Seriously, I have no idea.  I started to play pool in arcades that had pool tables.  Eventually, I started to test my skills at playing pool since I had over-exceeded on the video games and they were no longer a challenge for me (I was top gamer on all the popular video games in the place).

So, not sure what I would be doing. 

Some people commented: darts, sewing, poker, skateboarding, school/studying, archery, shooting range, etc.

I mean, I can see a natural progression for me might be playing darts, since I did that sometimes at the bar, but otherwise, though I wasn't very interested in darts.  So, what would I be doing?  Sure, I love poker, so maybe I would be doing that, but I wonder if one is out of the pool room, how do you get into a poker room?  It seems they are all related and intertwined.

I did dabbled in arts and crafts out of college, but eventually stopped doing that and can't see that leading anywhere.

I guess I'd be only working?  Nooooo, can't see that.  I'd have to be doing something in addition to working, right?

I can't believe I have no answer, lol!

However, what I can say is, I'm SO glad pool was around and was my hobby!

BTW, you can follow her on Instagram by searching for "mztamcom" and you can follow me on Instagram by searching for "mellbers."

Thursday, November 30, 2017

Complaints Can Be Validation

One thing I love is when players talk to me after their tournaments.  They share things I either hadn't thought of, can relate, or can't wait to blog about!  lol.

Here is one that came up recently in a convo that I thought was intriguing and interesting, and am very excited the player said I could share.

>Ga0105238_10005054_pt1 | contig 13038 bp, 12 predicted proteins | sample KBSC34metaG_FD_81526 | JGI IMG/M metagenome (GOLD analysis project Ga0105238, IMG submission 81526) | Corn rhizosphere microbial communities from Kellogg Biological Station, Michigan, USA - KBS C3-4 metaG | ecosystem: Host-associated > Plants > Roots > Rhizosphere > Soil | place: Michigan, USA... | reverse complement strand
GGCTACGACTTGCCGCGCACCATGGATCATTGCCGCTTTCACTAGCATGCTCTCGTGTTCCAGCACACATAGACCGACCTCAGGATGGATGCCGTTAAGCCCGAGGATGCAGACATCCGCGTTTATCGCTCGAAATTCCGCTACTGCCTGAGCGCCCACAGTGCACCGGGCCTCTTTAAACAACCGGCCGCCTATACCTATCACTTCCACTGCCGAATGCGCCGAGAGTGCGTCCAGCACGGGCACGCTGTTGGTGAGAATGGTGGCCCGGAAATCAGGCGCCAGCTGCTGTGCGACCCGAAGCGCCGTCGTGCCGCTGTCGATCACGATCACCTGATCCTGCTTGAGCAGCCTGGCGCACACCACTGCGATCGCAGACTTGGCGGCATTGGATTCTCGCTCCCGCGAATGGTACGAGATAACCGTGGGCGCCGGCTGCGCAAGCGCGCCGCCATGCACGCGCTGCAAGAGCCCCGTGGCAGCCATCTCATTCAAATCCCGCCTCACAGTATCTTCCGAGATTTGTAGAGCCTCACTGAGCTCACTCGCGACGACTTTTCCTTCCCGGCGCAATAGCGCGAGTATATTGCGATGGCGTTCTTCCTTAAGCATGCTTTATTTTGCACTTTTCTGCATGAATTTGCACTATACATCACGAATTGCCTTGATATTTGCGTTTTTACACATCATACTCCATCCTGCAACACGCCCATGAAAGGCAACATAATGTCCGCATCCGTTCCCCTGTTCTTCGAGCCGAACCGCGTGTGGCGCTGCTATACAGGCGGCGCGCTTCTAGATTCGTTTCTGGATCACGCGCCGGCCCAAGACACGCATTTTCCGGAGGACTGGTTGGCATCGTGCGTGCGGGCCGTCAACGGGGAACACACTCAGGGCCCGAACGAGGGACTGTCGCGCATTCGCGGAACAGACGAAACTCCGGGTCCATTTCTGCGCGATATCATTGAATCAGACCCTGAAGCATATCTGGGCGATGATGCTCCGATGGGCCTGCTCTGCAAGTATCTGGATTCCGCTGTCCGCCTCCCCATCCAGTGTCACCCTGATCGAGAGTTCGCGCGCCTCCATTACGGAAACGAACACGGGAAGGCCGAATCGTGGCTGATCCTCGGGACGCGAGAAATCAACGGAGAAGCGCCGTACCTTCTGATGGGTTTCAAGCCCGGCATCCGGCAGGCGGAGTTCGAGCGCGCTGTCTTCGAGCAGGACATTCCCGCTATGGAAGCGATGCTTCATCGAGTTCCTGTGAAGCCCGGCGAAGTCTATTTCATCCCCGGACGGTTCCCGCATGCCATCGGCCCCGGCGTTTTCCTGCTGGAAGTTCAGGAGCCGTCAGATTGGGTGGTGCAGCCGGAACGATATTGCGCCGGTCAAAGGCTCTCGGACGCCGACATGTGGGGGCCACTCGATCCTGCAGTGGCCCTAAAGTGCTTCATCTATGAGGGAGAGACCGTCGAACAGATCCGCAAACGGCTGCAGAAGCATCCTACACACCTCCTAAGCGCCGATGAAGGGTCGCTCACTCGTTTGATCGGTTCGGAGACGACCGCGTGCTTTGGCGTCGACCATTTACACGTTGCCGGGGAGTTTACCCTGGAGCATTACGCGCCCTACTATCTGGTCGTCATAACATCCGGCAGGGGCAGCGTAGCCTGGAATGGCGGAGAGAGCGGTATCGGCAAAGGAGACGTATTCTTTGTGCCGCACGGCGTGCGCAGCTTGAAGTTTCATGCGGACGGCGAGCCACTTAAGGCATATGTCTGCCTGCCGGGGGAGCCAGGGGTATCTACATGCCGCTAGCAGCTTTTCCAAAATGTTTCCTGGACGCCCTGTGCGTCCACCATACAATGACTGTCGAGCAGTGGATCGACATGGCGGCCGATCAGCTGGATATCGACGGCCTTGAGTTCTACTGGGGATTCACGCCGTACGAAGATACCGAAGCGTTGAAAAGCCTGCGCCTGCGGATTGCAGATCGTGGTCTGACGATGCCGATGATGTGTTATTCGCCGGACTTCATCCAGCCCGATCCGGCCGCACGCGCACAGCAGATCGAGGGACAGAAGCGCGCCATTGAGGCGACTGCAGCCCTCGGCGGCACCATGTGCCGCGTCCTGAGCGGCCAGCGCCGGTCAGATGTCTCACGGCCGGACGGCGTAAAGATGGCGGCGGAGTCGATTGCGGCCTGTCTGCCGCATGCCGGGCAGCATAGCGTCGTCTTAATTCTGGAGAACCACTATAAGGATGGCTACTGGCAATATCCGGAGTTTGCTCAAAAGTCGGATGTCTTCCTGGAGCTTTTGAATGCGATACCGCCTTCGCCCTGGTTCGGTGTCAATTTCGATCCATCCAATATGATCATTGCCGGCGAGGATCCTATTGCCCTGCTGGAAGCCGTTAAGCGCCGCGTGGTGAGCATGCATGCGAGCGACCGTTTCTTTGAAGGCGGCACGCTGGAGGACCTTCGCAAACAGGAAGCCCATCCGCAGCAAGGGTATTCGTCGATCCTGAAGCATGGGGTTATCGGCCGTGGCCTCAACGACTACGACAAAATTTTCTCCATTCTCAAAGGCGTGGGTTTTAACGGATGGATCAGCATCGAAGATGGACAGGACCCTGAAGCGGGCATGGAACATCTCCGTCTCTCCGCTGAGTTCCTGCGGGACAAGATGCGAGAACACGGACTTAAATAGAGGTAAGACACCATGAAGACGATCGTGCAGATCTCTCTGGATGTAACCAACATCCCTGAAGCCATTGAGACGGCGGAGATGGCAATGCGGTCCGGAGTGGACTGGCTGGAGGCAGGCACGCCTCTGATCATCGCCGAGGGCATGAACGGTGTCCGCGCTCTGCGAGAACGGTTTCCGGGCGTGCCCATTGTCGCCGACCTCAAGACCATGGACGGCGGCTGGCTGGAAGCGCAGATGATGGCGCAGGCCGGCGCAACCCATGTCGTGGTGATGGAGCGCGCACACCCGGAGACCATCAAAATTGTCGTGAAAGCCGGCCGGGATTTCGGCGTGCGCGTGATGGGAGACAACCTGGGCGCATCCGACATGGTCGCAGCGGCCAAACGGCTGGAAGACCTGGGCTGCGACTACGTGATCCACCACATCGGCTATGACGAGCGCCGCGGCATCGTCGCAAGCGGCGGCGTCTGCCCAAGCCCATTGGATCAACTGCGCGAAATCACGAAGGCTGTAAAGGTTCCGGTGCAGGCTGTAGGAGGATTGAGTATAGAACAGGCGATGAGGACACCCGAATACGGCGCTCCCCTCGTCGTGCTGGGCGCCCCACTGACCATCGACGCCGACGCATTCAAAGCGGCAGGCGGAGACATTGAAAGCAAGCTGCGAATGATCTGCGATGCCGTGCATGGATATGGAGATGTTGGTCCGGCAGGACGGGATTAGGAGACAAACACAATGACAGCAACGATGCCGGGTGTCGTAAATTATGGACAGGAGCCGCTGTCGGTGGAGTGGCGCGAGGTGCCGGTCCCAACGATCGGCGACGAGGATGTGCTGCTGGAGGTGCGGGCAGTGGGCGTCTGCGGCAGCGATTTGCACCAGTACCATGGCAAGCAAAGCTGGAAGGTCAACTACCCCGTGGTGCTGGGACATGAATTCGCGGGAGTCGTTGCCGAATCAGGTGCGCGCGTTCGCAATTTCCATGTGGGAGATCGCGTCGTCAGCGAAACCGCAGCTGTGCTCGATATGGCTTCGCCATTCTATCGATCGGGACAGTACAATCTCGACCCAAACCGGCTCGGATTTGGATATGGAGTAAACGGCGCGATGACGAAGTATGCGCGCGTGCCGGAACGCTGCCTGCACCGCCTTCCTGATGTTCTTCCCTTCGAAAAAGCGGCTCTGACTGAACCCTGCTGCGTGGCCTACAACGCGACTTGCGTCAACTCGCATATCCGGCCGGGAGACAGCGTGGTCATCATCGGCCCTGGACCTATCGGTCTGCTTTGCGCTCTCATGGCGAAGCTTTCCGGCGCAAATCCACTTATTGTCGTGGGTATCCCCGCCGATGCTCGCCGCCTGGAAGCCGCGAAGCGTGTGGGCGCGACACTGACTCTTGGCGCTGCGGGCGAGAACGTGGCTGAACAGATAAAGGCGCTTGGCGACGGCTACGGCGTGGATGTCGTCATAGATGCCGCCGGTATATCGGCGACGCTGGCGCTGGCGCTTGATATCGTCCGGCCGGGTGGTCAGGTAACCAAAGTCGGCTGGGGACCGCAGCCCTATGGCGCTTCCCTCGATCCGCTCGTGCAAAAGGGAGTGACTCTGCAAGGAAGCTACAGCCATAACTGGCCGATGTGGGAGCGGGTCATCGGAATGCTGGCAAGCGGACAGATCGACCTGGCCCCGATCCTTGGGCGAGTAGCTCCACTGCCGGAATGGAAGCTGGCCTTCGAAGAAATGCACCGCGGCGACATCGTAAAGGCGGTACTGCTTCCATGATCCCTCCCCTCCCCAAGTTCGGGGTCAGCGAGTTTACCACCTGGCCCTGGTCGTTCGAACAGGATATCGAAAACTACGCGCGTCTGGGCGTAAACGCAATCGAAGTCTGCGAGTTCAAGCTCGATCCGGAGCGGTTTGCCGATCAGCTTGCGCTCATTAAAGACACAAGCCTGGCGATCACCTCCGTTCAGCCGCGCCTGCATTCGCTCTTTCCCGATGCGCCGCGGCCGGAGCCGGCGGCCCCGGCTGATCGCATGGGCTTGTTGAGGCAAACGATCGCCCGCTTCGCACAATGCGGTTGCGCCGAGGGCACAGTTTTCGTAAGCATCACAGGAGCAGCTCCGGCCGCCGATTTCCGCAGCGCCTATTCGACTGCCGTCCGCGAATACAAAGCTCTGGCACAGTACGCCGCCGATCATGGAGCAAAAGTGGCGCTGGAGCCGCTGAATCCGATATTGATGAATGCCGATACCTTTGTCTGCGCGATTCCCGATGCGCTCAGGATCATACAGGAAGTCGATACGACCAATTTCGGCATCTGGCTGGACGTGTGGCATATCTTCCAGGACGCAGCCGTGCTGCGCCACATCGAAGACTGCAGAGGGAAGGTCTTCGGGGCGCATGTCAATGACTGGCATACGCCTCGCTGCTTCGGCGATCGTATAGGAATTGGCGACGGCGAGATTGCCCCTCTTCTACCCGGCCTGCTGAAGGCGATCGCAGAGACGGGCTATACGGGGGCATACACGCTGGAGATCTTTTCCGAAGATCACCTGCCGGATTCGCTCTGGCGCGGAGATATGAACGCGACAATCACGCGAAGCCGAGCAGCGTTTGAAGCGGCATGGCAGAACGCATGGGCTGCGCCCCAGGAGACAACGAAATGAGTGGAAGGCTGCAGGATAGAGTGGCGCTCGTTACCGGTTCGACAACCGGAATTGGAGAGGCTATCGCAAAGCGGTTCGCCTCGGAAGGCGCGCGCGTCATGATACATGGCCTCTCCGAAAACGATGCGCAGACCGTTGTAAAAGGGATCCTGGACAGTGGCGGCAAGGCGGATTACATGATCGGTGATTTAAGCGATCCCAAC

A player who was ranked a 4 was having his best finish yet in one of the Omega tournaments recently.  I knew he would move up to a 5 pretty easily after the event, as he was finally having a good tournament.

He joked with me that very next week, "I am going to miss being a 4!"  Then confided, "No, not really, it was kinda embarrassing."

A 4 is the lowest level of the handicap scale on the Omega Tour.  It's fascinating to me that some players who are 5s WANT to be a 4 while others who are 4s see it at embarrassing.  But that's a whole 'nother blog post lol.

As we continued our convo, he shared he knew making it into Sunday of this two day tournament was going to put him in 5 territory.  He added, "Just making it to Sunday was a huge personal accomplishment for me."

Then he confessed, "It probably sounds bad - but it felt really good that one of the players I beat complained about me after I beat him... I guess it just felt kind of validating (if that makes sense)."

It didn't make sense.  Ooooooh, what did he mean by that?

So I asked, "Validating what?"

He said, "Hmmm, I don't know, I guess that I belong."